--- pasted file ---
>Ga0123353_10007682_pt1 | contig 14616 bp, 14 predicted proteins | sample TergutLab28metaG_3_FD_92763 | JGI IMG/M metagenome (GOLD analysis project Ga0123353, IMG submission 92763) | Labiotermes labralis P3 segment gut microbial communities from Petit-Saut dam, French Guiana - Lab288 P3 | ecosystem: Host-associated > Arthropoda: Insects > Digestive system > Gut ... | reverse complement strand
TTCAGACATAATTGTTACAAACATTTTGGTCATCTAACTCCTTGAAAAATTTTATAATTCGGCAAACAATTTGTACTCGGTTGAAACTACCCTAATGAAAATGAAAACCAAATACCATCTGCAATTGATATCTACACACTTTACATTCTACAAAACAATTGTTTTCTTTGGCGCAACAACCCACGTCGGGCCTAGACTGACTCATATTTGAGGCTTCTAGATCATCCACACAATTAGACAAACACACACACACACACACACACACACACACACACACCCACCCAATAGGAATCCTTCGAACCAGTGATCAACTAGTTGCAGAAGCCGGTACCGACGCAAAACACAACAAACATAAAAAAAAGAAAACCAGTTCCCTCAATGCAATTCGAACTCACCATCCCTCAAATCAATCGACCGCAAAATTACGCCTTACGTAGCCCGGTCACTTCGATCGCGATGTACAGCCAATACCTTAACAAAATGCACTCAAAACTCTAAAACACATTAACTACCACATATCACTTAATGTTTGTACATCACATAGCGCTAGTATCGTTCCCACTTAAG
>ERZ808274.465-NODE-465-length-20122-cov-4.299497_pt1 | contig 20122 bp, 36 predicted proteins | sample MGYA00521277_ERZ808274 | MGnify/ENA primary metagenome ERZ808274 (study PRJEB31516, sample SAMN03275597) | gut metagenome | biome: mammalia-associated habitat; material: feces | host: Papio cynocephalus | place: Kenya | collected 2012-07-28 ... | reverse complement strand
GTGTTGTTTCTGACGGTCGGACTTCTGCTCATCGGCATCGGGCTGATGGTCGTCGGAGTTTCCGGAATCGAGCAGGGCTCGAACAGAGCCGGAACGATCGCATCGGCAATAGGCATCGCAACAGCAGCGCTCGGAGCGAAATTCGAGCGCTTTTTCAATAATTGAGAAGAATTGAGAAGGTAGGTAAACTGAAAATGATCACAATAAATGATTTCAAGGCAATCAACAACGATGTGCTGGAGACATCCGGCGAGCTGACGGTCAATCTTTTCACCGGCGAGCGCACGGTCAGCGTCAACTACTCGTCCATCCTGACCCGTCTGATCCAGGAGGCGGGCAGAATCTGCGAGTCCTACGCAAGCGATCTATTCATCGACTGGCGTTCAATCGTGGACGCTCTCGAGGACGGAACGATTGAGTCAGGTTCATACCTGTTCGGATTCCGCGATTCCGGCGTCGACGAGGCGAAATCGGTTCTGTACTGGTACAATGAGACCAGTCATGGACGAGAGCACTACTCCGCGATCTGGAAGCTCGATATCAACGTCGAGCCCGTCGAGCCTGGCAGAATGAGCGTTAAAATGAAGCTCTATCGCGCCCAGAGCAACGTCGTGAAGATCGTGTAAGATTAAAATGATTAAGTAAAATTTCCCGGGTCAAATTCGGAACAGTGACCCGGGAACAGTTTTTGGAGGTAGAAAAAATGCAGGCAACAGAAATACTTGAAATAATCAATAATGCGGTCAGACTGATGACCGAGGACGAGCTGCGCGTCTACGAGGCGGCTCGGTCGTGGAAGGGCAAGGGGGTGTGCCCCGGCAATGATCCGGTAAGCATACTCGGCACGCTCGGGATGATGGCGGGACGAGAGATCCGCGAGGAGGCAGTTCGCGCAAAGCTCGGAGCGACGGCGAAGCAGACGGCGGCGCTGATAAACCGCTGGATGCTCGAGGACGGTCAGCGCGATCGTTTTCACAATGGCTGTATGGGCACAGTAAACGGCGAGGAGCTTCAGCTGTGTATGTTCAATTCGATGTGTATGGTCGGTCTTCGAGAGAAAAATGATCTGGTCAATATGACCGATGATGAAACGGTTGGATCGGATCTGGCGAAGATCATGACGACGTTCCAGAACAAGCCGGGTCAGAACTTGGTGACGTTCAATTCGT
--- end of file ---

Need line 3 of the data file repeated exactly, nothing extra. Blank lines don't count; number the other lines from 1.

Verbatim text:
>ERZ808274.465-NODE-465-length-20122-cov-4.299497_pt1 | contig 20122 bp, 36 predicted proteins | sample MGYA00521277_ERZ808274 | MGnify/ENA primary metagenome ERZ808274 (study PRJEB31516, sample SAMN03275597) | gut metagenome | biome: mammalia-associated habitat; material: feces | host: Papio cynocephalus | place: Kenya | collected 2012-07-28 ... | reverse complement strand